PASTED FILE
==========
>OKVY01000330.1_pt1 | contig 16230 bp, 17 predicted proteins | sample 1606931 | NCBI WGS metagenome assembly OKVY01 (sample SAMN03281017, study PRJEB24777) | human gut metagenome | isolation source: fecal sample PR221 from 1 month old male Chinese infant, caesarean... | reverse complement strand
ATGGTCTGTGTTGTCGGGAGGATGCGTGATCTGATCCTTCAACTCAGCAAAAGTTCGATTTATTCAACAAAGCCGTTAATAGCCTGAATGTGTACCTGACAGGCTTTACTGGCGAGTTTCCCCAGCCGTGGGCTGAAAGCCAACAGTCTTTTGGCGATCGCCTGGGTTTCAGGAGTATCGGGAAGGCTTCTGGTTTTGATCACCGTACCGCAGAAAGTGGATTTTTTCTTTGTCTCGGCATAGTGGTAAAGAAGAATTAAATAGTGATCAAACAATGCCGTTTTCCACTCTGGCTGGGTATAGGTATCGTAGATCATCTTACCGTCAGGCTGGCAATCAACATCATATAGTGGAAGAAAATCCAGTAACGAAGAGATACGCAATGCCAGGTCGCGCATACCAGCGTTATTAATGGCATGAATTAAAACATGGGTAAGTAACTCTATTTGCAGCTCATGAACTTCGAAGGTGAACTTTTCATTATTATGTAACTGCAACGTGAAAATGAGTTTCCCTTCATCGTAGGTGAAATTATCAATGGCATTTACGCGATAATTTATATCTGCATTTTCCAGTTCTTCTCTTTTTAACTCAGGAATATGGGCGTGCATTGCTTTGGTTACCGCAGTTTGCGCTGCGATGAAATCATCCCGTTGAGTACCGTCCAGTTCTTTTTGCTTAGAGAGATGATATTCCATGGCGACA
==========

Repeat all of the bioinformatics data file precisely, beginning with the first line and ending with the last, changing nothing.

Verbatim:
>OKVY01000330.1_pt1 | contig 16230 bp, 17 predicted proteins | sample 1606931 | NCBI WGS metagenome assembly OKVY01 (sample SAMN03281017, study PRJEB24777) | human gut metagenome | isolation source: fecal sample PR221 from 1 month old male Chinese infant, caesarean... | reverse complement strand
ATGGTCTGTGTTGTCGGGAGGATGCGTGATCTGATCCTTCAACTCAGCAAAAGTTCGATTTATTCAACAAAGCCGTTAATAGCCTGAATGTGTACCTGACAGGCTTTACTGGCGAGTTTCCCCAGCCGTGGGCTGAAAGCCAACAGTCTTTTGGCGATCGCCTGGGTTTCAGGAGTATCGGGAAGGCTTCTGGTTTTGATCACCGTACCGCAGAAAGTGGATTTTTTCTTTGTCTCGGCATAGTGGTAAAGAAGAATTAAATAGTGATCAAACAATGCCGTTTTCCACTCTGGCTGGGTATAGGTATCGTAGATCATCTTACCGTCAGGCTGGCAATCAACATCATATAGTGGAAGAAAATCCAGTAACGAAGAGATACGCAATGCCAGGTCGCGCATACCAGCGTTATTAATGGCATGAATTAAAACATGGGTAAGTAACTCTATTTGCAGCTCATGAACTTCGAAGGTGAACTTTTCATTATTATGTAACTGCAACGTGAAAATGAGTTTCCCTTCATCGTAGGTGAAATTATCAATGGCATTTACGCGATAATTTATATCTGCATTTTCCAGTTCTTCTCTTTTTAACTCAGGAATATGGGCGTGCATTGCTTTGGTTACCGCAGTTTGCGCTGCGATGAAATCATCCCGTTGAGTACCGTCCAGTTCTTTTTGCTTAGAGAGATGATATTCCATGGCGACA